And since 2011, New York state has allowed Buckeye Partners of Houston and Global Companies of Waltham, Mass., to bring annual rail shipments of nearly 3 billion gallons of crude and other volatile petroleum products to the Port of Albany. That's almost twice as much as previously permitted.

Global, one of the Northeast's largest distributors, plans to boost shipping capacity with a rail yard at its riverfront New Windsor terminals.

From there, it can transfer crude oil to barges. And it intends to install boilers to heat the products to speed their transfer from trains and storage tanks. Global seeks modifications to its Department of Environmental Conservation air-quality permits at both New Windsor and Albany for the heating process.

Besides crude oil, about 40,000 DOT-111s are used to transport ethanol around the country, according to the National Transportation Safety Board. A 2012 review of federal railroad accident data by the Associated Press showed that tank cars carrying ethanol breached in at least 40 serious accidents since 2000.


Regulatory wait

Rail-car manufacturers have asked for several years that the federal Department of Transportation issue new regulations for the tank car.

"We clearly laid out how tank cars can be made safer as quickly as possible," said Thomas Simpson, president of the Railway Supply Institute, a trade association, in a prepared statement. "Now it's up to the federal government "» to issue new standards for the manufacture and modification of tank cars meant to carry crude oil or ethanol."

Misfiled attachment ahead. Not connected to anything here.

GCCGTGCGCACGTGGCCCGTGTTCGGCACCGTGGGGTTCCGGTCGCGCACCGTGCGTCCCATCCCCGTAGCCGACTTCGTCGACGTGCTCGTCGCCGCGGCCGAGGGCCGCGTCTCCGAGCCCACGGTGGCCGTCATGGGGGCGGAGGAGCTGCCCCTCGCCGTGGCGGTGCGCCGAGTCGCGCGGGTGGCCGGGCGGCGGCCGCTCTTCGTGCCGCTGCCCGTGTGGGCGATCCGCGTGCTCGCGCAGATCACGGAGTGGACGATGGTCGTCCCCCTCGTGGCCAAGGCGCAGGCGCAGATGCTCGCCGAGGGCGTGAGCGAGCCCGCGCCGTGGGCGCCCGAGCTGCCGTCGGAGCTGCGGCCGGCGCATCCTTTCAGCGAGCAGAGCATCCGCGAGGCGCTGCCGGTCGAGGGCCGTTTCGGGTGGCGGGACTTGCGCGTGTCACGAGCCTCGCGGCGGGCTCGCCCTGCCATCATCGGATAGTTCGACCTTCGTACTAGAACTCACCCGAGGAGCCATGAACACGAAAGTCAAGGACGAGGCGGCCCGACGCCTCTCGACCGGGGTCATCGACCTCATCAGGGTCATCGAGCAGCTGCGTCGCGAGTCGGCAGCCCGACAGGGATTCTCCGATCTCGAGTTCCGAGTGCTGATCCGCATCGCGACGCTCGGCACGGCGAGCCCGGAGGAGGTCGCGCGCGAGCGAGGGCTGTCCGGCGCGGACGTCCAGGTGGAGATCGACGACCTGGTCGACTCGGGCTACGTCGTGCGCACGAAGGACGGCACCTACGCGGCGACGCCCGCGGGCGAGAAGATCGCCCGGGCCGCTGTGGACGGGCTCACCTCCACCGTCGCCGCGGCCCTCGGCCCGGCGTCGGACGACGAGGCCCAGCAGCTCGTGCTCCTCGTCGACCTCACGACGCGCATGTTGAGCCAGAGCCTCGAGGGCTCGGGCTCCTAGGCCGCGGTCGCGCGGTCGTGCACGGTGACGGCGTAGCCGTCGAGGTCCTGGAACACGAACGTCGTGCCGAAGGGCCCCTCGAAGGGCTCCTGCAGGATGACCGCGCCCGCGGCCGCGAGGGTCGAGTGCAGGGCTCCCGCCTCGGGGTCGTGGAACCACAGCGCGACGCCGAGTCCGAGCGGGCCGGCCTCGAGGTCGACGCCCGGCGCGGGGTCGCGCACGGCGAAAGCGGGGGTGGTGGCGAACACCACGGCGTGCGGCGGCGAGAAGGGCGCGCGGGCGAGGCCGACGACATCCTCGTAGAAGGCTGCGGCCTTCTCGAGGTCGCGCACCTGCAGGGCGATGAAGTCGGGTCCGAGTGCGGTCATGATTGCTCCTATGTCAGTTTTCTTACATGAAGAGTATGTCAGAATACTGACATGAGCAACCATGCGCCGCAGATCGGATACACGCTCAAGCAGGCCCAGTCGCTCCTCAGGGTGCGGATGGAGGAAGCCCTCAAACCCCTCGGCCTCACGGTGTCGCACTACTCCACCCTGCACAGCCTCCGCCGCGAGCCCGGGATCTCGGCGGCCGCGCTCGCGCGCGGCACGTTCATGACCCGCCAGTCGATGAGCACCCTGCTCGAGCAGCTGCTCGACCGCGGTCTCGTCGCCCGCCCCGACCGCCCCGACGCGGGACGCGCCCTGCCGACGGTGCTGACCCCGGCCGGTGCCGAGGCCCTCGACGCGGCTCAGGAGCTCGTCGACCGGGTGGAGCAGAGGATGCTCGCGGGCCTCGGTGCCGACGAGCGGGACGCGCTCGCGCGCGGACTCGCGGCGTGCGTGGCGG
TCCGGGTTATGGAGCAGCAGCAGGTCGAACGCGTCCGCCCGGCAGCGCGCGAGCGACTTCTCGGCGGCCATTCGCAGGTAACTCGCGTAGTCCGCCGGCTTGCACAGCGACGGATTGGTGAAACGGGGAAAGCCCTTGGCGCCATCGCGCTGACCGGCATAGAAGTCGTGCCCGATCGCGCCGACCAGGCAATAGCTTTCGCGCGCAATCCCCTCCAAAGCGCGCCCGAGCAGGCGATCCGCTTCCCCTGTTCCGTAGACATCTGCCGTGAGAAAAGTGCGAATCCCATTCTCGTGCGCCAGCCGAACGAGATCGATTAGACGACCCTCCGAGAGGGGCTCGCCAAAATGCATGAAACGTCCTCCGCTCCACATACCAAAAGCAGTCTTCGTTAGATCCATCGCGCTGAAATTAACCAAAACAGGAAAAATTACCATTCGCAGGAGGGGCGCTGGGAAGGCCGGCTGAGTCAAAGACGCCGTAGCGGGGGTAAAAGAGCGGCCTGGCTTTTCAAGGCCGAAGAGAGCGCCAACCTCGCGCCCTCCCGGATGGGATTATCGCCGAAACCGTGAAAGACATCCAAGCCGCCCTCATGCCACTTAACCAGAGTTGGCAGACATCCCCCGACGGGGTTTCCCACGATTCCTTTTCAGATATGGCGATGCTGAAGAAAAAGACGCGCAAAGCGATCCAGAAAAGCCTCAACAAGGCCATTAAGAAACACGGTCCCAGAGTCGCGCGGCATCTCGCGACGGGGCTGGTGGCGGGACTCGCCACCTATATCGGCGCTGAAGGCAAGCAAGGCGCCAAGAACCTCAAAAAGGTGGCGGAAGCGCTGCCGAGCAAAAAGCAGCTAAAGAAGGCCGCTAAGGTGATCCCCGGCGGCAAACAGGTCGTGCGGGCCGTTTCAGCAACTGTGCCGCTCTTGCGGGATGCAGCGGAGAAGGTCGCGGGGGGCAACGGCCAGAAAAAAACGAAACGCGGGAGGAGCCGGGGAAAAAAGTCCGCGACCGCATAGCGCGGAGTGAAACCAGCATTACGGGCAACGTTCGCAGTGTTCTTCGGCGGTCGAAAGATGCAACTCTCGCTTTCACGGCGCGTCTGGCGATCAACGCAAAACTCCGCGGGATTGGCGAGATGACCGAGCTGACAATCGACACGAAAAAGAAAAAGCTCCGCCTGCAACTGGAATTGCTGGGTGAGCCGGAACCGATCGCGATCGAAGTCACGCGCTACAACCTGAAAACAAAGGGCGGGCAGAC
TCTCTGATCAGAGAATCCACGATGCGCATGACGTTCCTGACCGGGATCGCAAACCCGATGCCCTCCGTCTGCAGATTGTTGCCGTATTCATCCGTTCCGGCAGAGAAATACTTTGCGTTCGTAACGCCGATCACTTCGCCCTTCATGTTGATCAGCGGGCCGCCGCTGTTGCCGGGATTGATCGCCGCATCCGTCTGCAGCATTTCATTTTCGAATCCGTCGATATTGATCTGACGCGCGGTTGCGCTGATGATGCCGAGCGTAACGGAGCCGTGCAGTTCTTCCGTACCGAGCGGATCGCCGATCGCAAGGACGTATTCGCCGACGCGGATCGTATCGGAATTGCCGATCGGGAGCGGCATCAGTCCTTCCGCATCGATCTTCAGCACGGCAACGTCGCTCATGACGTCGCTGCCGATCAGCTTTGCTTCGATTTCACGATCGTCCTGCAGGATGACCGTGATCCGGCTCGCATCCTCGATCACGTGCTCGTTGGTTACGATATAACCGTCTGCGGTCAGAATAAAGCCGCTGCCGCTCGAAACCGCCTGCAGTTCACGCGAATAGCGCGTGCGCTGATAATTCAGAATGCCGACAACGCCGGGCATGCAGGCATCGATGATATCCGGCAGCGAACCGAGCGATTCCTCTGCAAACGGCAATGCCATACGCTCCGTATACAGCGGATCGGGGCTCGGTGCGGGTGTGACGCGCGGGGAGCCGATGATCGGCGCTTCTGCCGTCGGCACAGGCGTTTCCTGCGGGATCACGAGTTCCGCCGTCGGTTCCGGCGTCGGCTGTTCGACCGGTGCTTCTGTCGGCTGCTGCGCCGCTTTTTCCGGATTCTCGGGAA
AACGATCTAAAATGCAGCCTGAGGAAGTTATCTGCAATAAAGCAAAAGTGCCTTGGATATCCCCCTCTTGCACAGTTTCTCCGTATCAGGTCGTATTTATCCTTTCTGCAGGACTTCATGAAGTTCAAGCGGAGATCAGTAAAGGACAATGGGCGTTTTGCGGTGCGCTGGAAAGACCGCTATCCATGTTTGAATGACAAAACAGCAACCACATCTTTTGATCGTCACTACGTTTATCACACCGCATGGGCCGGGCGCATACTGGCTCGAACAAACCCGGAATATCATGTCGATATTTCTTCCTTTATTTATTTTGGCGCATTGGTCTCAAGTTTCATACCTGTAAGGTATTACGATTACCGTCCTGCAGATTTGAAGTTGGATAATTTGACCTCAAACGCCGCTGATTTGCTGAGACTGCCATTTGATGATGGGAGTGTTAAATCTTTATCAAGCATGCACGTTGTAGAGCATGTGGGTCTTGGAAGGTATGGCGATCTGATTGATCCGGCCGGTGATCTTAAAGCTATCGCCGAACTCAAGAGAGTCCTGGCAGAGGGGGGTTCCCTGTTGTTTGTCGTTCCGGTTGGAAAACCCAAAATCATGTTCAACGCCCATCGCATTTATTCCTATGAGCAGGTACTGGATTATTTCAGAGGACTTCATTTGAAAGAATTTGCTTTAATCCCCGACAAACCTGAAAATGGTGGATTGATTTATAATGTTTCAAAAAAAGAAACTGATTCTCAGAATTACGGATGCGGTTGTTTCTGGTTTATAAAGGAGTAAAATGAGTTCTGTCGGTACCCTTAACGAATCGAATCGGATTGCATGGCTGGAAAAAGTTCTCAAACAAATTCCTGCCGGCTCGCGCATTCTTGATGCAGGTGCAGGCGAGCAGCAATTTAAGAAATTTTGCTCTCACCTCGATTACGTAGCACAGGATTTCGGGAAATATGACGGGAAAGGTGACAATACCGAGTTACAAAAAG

Among the suggestions: Prohibit adding older DOT-111 models to the current fleet carrying crude oil and ethanol, and prioritize modifications to existing tank cars carrying the volatile cargo.

Gov. Andrew Cuomo and U.S. Sen. Charles Schumer are among New York officials calling for the federal Department of Transportation to act. Schumer said a voluntary "rail safety initiative" between the DOT and the Association of American Railroads was insufficient.

"I am pushing all sides to implement a plan to phase out and retrofit these deficient DOT-111 tank cars," Schumer said in a statement last week. "All stakeholders must also lower speed limits in high-traffic, populous areas throughout New York. These derailments are happening far too often, and it's critical that we make changes ASAP to prevent catastrophe."

In a March letter to DOT Secretary Anthony Foxx, Cuomo requested stronger regulations on tank car safety that would lead to "mandatory regulations governing the shipment of crude oil." A Cuomo-ordered 90-day assessment of municipal emergency response readiness to rail disasters concludes this month.

As part of its rule-making process, the Pipeline and Hazardous Materials Safety Administration, part of the federal DOT, conducted a public comment period that ended in December. It's reviewing 135 observations regarding the DOT-111 from interest groups ranging from railroads to environmentalists. The findings are due for examination by Secretary Foxx over the summer.

The federal DOT expects to implement new regulations governing tanker cars in early 2015.

"But things might be fast-tracked, depending on how fast the reviews can be completed," said DOT spokesman Joe Delcambre.

Some people in the Hudson Valley think it shouldn't take so long.

"There are no dissenting views among the regulators, and yet there are only voluntary measures in place," said Hudson of Riverkeeper.

"Why isn't there a sense of urgency?"

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PAUSE, People of Albany United for Safe Energy
PAUSE is a grassroots group of individuals who have come together to promote safe, sustainable energy and fight for environmental justice. We engage the greater public to stop the fossil fuel industry’s assault on the people of Albany and our environment.